Unbelievable? How I got atheists listening to Christian radio
by Justin Brierley
What makes an atheist want to listen to a Christian radio show? Drawing from his new book, Justin Brierley explains why believers need to learn the art of good conversations again
Conversations matter. The best sort of conversations spark creativity, deepen relationships and help us to see things from another person’s point of view. Yet good conversations about faith, doubt and belief are becoming harder to find these days. The echo chambers of social media often surround us with friends and followers who think the same way as we do. Meanwhile, the shrill tones of public intellectuals such as Richard Dawkins and the New Atheists have dominated the conversation from the secular side.
When I began my radio show Unbelievable? over ten years ago, I wanted to reboot the concept of good conversations. The station I worked for, Premier Christian Radio, was already very good at a specific sort of broadcasting – Christians on the radio talking to Christians at home about Christian things. All of which is important and helpful.
But I wanted to widen the conversation. With less than five per cent of the UK attending church on Sunday, what if we tried talking to people outside our Christian bubble? The format of the new show was fairly simple. I would sit down with two guests, one a Christian and the other not, to talk to them about why one believed and the other didn’t. And we would title the show Unbelievable?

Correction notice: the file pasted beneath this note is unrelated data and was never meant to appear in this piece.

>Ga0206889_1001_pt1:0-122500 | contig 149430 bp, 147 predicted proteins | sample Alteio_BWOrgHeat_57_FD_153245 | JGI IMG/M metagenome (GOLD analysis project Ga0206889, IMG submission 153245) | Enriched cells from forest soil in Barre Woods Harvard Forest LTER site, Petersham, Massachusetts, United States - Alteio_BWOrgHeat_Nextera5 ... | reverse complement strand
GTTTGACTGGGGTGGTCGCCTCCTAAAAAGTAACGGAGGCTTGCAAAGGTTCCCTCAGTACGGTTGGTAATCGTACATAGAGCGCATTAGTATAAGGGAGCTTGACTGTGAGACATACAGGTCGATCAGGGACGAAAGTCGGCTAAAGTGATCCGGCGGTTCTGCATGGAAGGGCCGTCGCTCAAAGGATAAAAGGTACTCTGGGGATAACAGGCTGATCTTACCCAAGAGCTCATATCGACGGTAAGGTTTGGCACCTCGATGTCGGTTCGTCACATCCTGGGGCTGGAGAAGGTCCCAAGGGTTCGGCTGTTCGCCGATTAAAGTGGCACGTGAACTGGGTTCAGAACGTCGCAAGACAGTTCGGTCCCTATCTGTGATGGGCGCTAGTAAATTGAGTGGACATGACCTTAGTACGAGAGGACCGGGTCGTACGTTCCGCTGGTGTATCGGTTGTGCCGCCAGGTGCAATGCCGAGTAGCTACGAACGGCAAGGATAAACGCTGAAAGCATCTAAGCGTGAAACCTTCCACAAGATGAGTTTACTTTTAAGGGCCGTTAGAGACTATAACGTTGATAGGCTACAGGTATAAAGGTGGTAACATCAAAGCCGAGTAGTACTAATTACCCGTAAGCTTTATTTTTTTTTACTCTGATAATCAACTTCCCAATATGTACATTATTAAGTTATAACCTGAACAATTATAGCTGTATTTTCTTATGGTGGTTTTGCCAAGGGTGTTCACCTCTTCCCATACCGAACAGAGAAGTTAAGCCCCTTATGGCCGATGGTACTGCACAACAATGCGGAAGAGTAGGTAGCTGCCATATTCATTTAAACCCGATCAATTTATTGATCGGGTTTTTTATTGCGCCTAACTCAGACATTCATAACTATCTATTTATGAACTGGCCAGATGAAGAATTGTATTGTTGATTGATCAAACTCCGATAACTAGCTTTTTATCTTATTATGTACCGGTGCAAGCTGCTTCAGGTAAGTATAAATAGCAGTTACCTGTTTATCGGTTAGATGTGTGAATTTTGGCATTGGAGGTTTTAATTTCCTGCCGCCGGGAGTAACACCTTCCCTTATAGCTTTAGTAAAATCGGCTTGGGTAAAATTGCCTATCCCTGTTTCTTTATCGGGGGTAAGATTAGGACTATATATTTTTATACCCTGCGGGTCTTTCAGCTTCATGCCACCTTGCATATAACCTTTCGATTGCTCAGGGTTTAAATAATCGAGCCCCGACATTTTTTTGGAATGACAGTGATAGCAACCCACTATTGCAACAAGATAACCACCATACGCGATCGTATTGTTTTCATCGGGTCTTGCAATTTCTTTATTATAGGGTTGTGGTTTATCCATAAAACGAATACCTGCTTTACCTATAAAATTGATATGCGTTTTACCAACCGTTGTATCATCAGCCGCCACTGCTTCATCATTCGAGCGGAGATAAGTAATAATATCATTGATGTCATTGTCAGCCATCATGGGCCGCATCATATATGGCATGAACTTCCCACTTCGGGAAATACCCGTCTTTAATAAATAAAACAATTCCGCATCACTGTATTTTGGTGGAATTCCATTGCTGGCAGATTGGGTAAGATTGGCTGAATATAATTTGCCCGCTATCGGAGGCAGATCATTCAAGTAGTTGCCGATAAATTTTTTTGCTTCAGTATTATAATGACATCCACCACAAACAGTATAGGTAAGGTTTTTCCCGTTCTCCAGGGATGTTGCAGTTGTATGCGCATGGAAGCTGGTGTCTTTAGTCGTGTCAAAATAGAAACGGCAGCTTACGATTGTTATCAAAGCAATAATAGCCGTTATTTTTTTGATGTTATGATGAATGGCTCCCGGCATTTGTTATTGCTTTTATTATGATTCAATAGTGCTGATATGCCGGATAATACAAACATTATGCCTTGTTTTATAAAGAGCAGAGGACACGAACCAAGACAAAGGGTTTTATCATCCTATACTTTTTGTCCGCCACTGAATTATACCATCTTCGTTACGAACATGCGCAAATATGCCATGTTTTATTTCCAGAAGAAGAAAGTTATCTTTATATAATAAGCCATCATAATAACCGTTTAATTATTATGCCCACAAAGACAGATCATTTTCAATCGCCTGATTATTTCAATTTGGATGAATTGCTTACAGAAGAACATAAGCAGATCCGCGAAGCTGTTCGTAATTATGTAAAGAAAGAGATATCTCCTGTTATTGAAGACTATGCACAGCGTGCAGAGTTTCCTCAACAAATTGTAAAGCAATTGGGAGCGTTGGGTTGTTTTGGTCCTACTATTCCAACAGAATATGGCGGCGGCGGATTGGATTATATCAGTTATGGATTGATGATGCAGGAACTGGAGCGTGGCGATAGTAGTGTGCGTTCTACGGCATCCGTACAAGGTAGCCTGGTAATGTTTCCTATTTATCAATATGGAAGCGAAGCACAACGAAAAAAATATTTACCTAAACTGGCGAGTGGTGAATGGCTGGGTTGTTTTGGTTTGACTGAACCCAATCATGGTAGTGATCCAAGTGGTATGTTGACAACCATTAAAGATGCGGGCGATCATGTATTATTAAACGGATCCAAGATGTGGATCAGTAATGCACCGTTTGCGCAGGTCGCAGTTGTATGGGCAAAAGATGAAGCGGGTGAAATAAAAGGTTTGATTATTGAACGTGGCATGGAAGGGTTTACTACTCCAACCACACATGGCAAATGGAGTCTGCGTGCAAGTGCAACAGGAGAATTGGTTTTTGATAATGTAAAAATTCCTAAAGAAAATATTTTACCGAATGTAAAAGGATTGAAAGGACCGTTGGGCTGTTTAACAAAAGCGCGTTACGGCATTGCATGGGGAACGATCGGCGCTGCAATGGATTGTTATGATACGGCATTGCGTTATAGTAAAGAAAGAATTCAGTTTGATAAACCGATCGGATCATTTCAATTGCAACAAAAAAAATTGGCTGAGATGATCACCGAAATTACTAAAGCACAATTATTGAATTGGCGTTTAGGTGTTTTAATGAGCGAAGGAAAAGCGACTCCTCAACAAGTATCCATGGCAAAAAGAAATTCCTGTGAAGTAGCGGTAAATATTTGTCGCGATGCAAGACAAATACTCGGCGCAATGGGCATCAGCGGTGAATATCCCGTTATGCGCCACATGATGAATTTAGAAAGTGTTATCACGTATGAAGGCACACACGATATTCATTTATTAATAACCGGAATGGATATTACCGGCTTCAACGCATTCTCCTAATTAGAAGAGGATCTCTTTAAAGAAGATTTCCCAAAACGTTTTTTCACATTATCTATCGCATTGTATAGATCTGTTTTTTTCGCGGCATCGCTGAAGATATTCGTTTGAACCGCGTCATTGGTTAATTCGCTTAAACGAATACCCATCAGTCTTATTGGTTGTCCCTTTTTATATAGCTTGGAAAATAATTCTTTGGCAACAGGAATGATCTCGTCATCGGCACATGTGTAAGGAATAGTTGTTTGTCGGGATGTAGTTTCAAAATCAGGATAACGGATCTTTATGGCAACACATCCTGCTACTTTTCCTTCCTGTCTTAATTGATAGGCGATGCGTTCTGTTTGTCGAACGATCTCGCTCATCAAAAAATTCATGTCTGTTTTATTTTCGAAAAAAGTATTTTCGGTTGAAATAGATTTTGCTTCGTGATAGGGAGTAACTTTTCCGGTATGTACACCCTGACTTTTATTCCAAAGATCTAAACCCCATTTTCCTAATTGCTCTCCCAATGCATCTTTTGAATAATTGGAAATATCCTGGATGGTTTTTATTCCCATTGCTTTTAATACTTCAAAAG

The question mark was essential. Each show would debate a question, with the intention of testing the central claims of Christianity – could they stand up to scrutiny? What were the alternative views? And, along the way, what could we learn from inviting people outside the Christian faith into our big conversations?
Hosting the conversation
As the show progressed over the following months, we began to cover specific issues: is scripture reliable? Why would God allow suffering? How do you explain the Trinity? At Christmas we asked if there was evidence for the virgin birth and at Easter debated the evidence for the resurrection. And it wasn’t just atheists and agnostics opposite the Christian guests. Hindus, Buddhists, Jews and those involved in esoteric New Age practices also featured on the show. Muslim guests would usually guarantee a lively debate and a big response from the listeners…
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